Alix Coysh is progressively going blind, and the 22-year-old University of Auckland Masters student wants to do a PhD in retinal genetics - trying to find a cure for her condition, retinitis pigmentosa.
She will complete her Masters degree in leukaemia research in 2017 before going on to follow her dream to work on a cure for the degenerative condition.
She has an offer, subject to funding, to join a research team at Oxford University.
Alix was fully sighted until she was 16, but since then she has progressively lost her sight due to the condition which she started to notice when she was 15
“If a teacher used a pen that was running out of ink on the board that would be harder for me to see than for other students.”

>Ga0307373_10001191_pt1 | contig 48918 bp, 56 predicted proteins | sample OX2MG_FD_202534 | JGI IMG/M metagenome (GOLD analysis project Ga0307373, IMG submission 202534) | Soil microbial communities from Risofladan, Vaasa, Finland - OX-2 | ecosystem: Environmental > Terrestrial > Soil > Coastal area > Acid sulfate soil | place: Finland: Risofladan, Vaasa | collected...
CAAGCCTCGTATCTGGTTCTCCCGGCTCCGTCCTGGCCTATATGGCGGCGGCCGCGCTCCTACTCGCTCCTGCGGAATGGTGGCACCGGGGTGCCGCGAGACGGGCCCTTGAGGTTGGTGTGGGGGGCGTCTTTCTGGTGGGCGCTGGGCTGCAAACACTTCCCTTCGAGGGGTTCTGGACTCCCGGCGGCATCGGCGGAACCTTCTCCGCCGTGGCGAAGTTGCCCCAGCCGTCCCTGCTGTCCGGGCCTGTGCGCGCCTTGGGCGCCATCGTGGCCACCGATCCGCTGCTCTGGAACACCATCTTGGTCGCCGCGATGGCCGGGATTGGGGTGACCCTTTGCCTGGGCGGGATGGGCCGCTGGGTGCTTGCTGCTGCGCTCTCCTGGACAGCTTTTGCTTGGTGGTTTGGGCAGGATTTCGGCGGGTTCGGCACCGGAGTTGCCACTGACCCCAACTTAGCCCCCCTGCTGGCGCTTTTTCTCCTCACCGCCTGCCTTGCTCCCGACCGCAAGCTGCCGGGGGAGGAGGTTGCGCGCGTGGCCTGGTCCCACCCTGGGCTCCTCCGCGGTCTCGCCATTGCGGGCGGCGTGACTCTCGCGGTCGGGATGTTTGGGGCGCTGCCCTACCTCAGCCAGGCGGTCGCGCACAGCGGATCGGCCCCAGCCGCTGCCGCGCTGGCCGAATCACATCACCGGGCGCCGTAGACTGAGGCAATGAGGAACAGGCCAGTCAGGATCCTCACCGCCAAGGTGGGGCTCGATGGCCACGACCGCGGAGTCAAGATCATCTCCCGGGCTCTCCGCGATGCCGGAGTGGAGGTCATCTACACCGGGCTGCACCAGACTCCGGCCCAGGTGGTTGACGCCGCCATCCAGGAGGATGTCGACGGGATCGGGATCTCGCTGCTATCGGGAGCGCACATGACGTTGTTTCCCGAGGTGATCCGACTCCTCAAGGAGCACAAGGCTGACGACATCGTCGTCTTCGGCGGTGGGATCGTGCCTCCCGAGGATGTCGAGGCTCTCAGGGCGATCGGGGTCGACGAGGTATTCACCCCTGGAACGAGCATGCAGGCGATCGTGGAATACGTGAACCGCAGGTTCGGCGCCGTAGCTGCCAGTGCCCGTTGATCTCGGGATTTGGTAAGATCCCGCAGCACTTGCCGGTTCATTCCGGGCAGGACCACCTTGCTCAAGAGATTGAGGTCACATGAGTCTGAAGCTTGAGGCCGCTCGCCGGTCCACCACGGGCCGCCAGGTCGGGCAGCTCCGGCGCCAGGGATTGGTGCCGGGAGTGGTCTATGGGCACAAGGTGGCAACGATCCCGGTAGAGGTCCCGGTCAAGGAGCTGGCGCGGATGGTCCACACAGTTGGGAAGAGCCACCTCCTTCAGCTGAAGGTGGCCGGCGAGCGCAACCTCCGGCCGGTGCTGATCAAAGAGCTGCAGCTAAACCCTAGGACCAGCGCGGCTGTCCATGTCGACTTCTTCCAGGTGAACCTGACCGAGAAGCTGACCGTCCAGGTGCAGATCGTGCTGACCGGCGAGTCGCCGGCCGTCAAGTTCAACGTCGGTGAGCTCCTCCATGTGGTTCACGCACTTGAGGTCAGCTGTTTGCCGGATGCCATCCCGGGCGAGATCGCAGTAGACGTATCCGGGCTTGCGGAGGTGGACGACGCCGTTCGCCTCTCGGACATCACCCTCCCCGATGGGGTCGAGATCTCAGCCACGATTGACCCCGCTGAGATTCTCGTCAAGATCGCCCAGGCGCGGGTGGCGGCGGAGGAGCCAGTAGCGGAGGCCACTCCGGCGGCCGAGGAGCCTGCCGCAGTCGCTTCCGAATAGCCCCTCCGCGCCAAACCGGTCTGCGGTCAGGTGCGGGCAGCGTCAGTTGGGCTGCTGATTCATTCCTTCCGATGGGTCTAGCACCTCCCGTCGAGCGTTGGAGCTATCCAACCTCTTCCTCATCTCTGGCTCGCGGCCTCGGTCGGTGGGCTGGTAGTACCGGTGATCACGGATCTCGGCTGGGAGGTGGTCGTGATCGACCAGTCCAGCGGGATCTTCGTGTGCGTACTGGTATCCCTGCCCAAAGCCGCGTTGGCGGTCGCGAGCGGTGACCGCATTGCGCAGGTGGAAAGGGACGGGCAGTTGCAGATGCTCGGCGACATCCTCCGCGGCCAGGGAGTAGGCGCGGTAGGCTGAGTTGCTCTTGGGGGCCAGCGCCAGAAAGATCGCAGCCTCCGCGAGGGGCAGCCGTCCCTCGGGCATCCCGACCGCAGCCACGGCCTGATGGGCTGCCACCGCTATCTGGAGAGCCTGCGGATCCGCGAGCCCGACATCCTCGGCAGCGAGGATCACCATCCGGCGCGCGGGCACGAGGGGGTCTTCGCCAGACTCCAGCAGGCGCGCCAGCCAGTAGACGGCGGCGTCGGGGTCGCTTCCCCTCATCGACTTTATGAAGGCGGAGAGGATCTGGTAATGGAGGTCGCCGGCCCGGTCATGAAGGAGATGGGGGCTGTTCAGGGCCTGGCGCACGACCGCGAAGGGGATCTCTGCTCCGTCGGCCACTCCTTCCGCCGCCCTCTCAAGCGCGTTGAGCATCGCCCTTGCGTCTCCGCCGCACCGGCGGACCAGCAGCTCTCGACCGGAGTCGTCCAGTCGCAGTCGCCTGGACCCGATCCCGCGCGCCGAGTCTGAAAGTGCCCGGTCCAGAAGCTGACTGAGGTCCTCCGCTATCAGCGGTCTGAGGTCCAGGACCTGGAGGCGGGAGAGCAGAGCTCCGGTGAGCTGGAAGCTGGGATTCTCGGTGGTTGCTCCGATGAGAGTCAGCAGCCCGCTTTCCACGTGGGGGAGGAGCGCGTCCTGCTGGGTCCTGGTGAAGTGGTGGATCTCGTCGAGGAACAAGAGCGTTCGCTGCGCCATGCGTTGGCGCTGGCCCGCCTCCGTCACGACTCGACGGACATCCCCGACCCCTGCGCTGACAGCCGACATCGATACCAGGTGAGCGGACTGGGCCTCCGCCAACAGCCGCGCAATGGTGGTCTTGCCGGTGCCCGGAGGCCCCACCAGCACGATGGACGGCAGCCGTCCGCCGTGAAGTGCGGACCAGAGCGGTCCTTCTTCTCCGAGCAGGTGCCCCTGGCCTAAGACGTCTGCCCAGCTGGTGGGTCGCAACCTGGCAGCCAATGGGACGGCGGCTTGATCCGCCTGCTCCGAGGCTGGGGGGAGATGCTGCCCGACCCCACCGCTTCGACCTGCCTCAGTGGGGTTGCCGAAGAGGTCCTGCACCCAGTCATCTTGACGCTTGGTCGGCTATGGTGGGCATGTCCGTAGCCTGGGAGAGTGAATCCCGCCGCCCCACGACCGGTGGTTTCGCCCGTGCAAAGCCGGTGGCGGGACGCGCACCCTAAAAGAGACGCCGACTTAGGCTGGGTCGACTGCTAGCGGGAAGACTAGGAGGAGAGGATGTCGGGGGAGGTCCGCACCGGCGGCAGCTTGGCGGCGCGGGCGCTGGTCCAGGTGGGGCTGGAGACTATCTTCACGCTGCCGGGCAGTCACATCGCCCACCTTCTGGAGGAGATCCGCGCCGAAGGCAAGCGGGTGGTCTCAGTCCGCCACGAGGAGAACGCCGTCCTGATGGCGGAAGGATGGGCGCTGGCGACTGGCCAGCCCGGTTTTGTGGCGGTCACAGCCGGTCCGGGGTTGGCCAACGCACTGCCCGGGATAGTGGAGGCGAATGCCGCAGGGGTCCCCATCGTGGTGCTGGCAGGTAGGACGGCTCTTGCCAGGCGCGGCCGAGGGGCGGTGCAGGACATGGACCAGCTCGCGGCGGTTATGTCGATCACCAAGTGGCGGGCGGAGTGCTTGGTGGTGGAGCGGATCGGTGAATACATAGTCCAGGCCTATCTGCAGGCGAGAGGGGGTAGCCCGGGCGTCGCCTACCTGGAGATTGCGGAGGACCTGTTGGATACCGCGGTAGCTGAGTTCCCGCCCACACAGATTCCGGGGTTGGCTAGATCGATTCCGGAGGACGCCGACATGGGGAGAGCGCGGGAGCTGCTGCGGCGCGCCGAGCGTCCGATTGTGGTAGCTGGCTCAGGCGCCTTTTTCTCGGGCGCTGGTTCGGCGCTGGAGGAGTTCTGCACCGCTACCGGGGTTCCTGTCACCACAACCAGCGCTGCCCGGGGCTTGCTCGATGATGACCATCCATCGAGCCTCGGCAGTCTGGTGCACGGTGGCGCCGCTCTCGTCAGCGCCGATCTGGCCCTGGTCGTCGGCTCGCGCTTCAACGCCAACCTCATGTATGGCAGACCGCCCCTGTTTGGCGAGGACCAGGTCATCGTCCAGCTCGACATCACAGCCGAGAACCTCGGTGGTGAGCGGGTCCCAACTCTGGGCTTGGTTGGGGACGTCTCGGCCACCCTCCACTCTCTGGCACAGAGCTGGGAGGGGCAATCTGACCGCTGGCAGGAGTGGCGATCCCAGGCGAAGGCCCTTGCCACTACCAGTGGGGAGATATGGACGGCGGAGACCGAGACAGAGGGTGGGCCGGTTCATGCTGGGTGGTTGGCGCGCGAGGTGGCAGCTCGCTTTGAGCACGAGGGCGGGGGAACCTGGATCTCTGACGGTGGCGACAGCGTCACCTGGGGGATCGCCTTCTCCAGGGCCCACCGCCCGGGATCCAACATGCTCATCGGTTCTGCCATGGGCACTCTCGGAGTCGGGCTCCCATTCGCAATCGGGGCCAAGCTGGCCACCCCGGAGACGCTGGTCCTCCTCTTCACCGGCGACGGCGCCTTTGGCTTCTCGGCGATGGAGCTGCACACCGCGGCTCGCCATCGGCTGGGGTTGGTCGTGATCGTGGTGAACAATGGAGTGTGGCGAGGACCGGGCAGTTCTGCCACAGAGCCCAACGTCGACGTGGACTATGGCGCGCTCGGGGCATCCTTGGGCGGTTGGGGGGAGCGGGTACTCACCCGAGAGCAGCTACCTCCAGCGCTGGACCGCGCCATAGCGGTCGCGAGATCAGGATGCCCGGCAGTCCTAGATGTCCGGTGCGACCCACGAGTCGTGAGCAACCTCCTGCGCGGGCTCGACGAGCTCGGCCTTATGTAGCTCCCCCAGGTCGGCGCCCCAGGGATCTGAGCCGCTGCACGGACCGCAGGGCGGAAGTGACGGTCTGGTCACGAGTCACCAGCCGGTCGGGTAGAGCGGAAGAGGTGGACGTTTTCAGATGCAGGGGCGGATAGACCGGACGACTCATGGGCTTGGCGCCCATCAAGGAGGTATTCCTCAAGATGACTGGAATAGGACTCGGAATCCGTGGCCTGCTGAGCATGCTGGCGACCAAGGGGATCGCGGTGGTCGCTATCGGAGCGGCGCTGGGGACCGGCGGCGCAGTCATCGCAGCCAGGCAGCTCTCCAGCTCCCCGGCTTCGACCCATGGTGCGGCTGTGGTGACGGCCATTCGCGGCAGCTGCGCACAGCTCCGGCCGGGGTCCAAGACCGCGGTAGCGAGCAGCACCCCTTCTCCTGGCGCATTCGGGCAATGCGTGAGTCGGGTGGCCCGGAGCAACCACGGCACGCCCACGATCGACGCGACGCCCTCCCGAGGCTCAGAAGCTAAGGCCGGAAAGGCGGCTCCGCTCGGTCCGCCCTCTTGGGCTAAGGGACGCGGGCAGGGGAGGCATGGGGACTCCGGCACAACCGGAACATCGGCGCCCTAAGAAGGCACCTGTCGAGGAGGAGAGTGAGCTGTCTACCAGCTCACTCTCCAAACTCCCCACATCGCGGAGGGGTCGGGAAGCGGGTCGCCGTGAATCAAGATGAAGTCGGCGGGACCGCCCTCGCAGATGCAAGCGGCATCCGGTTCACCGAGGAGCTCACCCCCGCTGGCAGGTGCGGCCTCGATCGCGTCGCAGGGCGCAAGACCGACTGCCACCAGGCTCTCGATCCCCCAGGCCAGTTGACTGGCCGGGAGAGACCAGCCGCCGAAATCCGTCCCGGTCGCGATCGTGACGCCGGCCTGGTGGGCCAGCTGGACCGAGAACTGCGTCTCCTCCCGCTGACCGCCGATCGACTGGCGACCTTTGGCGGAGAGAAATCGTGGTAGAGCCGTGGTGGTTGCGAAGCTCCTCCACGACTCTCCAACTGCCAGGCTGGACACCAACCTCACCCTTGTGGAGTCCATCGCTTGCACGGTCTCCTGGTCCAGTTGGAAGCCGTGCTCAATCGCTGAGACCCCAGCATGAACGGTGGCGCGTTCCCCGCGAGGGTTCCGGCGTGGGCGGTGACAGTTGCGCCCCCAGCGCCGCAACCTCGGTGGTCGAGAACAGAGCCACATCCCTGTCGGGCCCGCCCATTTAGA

When it became apparent she was colour blind, rare for a girl, she was referred to an opthamologist and was diagnosed with cone dystrophy a progressive condition where the retinal cells die over time.
Although devastating news, she felt some relief it had not affected her siblings.
“I was glad it had happened to me and not my other siblings, I have three other siblings and that would have just crushed me.”
Sadly, she discovered a few years later that both her younger siblings had the same thing condition.
Despite discouragement from some quarters she went on to university and pursued her passion for science.
Although she had to adapt.
“In lectures I had to rely on what I was hearing because I couldn’t see the slides and I learnt to type very fast. I was actually known as the machine!”
Her studies for her Masters have given her an appetite for further scientific challenges.
Her next challenge, having impressed the researchers at Oxford University, is to secure funding so she can take up a position there in 2017.